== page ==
Landfill Tax rebate to assist brownfield redevelopment

Today (21 July), the Government has announced plans to introduce grants to alleviate Landfill Tax costs, aiming to reduce barriers to the redevelopment of brownfield land.

brownfield landA four-week ‘Call for Evidence’ will first seek views on the need for, and design of, a scheme to support councils overcome the restrictions of the tax. The Department for Environment, Food, and Rural Affairs (Defra) will also welcome views on how to ensure a grant scheme would not undermine the waste hierarchy or incentivise illegal dumping.

Applicants of the grant will need to demonstrate that the use of landfill is ‘reasonably necessary’, and ‘steps have been taken to minimise the quantity of waste that will be landfilled’.

Brownfield land – land previously developed and no longer in use – can be of interest to local authorities, consultants, planners and developers who wish to redevelop, remediate, and protect land affected by contamination.

In some cases, where remediating contaminated land is not possible without sending waste to landfill, the Landfill Tax can ‘act as a significant barrier to redevelopment’.

Defra’s proposals, potentially implemented as early as Autumn, look to remedy this, making the development of more homes and businesses on brownfield sites easier. The changes, the Department states, will also protect the environment and public health.

The Landfill Tax was first introduced in 1996 to prevent the sending of waste to landfill and encourage recycling, reuse and recovery. Currently, the tax is valued at £98.60 per tonne, with a lower rate of £3.15 for the least polluting material. The policy is widely regarded as being successful, Defra says – local authority waste sent to landfill in England has fallen by 90 per cent since 2000.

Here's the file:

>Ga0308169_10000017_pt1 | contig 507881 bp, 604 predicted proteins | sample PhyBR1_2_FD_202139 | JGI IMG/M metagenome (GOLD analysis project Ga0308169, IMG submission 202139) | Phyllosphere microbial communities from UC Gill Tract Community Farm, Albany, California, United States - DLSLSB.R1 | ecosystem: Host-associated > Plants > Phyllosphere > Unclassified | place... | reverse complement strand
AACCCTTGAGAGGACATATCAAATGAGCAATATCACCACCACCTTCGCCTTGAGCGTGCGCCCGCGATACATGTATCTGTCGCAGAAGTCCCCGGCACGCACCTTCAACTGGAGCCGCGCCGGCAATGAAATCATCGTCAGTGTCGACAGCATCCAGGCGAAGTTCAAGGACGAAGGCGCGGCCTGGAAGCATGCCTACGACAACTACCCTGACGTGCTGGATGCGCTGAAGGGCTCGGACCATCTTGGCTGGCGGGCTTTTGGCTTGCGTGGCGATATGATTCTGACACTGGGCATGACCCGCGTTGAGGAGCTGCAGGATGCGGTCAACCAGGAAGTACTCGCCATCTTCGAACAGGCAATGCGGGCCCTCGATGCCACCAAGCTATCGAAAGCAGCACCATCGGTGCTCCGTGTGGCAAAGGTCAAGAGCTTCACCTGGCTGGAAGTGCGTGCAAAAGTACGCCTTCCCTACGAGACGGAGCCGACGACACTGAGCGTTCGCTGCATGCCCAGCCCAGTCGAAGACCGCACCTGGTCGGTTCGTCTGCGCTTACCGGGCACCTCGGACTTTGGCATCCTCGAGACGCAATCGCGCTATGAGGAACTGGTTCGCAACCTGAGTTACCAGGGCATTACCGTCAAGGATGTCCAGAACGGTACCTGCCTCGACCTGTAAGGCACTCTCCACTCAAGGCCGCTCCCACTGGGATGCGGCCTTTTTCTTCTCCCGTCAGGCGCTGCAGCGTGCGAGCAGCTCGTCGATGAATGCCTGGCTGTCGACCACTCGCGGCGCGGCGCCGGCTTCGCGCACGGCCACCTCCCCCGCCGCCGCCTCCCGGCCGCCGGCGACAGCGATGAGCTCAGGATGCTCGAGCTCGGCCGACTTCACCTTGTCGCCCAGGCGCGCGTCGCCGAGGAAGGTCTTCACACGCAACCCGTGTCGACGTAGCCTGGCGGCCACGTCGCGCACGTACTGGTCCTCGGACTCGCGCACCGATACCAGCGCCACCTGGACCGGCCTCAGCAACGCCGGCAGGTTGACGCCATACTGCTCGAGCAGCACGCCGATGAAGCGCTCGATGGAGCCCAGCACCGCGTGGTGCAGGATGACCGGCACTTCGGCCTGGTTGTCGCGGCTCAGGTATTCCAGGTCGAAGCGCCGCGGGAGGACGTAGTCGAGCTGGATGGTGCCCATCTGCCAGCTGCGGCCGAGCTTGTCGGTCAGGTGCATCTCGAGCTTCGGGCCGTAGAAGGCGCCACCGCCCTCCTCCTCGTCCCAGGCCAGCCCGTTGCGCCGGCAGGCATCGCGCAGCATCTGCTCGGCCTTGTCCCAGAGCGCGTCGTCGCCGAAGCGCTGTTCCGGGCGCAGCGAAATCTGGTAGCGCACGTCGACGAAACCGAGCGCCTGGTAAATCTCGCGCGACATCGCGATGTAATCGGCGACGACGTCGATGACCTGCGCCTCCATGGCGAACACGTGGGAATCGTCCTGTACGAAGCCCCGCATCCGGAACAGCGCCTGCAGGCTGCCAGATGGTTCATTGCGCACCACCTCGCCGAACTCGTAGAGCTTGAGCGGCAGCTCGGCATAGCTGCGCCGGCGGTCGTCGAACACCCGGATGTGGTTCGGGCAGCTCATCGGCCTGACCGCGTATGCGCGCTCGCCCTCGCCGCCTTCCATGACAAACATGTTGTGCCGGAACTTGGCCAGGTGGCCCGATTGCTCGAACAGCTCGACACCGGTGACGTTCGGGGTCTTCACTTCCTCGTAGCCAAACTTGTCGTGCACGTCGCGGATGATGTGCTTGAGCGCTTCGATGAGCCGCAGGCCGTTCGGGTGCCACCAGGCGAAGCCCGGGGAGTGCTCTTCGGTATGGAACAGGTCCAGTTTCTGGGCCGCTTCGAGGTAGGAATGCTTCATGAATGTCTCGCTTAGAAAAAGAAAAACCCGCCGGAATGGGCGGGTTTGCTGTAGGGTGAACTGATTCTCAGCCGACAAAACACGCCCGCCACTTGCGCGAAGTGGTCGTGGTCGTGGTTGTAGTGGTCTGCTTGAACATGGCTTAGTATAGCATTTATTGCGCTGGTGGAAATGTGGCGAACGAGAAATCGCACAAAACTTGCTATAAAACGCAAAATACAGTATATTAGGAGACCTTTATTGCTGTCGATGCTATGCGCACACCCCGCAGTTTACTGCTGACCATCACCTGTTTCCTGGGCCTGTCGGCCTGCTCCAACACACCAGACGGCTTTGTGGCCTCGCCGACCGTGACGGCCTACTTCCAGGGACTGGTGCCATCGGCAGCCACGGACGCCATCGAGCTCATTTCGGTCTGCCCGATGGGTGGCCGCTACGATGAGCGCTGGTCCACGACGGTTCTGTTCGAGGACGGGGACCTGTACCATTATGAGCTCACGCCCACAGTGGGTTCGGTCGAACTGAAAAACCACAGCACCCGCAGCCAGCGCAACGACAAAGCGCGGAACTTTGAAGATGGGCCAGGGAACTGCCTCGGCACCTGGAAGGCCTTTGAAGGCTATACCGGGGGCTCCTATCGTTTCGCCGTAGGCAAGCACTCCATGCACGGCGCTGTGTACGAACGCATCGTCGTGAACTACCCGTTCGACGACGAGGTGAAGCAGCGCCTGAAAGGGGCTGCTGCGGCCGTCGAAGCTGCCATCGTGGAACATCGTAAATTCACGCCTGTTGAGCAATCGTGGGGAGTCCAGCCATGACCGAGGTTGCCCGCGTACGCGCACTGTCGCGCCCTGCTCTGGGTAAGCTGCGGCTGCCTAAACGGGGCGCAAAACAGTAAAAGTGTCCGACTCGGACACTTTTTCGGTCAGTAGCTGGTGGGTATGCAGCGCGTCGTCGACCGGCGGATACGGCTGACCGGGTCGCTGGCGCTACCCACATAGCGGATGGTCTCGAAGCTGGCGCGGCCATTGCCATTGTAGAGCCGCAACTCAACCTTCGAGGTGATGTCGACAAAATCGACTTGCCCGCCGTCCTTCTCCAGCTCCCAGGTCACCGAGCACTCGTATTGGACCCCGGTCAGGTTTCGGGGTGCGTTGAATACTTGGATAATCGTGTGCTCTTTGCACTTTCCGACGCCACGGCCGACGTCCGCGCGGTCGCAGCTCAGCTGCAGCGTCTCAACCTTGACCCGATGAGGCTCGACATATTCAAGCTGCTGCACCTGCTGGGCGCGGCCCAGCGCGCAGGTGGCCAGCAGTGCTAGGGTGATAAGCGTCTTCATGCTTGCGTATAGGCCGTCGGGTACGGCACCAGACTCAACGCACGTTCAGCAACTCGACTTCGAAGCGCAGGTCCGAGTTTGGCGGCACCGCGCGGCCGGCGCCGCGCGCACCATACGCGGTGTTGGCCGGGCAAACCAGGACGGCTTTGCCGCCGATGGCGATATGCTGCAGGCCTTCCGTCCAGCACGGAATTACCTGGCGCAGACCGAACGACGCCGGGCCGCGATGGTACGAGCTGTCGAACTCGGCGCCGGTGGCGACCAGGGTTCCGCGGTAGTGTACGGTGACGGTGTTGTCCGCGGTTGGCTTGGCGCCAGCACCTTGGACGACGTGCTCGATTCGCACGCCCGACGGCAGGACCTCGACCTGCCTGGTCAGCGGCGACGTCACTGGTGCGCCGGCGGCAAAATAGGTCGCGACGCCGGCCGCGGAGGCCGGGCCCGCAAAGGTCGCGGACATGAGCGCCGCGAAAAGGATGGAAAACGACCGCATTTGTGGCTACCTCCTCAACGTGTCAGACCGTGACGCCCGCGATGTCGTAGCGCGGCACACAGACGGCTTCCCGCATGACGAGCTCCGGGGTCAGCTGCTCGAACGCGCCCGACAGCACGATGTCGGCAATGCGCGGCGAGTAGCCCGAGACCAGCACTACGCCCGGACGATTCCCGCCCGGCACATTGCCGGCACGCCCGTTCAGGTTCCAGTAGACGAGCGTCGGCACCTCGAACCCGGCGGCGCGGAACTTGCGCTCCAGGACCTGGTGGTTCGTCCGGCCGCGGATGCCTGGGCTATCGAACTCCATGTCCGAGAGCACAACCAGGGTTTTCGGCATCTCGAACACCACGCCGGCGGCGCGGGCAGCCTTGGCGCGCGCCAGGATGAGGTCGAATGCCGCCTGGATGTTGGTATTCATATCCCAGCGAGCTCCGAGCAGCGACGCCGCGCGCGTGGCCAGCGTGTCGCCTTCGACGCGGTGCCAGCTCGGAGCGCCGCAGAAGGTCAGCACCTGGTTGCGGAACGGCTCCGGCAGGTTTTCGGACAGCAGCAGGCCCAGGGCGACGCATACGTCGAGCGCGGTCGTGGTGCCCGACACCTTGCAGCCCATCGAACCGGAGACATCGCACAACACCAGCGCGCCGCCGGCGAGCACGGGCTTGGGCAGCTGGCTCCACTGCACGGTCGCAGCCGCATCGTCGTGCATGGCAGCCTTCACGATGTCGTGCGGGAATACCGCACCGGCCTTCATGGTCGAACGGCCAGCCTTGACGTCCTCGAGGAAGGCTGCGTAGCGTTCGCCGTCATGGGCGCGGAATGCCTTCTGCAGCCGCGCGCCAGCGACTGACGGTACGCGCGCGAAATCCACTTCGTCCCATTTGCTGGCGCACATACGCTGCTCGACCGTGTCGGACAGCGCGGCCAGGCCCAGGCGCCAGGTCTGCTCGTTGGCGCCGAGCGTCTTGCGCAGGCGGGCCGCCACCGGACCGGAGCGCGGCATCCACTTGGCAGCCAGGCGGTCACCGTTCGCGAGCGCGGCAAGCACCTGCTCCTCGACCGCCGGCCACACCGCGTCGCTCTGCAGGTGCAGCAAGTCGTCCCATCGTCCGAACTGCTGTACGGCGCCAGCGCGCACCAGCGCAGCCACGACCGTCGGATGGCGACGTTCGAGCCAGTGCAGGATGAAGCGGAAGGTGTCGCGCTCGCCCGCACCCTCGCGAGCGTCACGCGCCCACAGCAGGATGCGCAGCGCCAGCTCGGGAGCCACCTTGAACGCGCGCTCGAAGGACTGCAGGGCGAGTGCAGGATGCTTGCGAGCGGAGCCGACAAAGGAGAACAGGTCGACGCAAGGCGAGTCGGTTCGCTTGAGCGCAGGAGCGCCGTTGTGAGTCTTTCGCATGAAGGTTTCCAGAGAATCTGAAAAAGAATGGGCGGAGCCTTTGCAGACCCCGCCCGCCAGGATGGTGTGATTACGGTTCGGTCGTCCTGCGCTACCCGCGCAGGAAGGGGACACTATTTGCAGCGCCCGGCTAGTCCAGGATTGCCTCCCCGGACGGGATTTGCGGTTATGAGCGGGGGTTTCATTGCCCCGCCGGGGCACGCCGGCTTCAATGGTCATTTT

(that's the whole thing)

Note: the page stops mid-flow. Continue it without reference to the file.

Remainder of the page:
Defra has therefore concluded that by targeting grants where Landfill Tax would otherwise have prevented remediation on commercial terms, ‘any scheme would seek to be cost-neutral’.

Environment Minister Lord Benyon said: “This grant will help councils build new homes and businesses on derelict eyesore sites – delivering more homes, and regenerating towns and cities.

“Landfill tax has done a fantastic job in preventing unnecessary waste – but it’s important it doesn’t act as a barrier to regeneration.”

Exchequer Secretary to the Treasury Alan Mak added: “Ensuring that communities across England have the tools to transform their local areas is central to our levelling up mission.

“I’m delighted that we’re exploring this bold new scheme which could remove unintended barriers for local authorities who want the best for their communities, whilst protecting our natural environment from contamination.”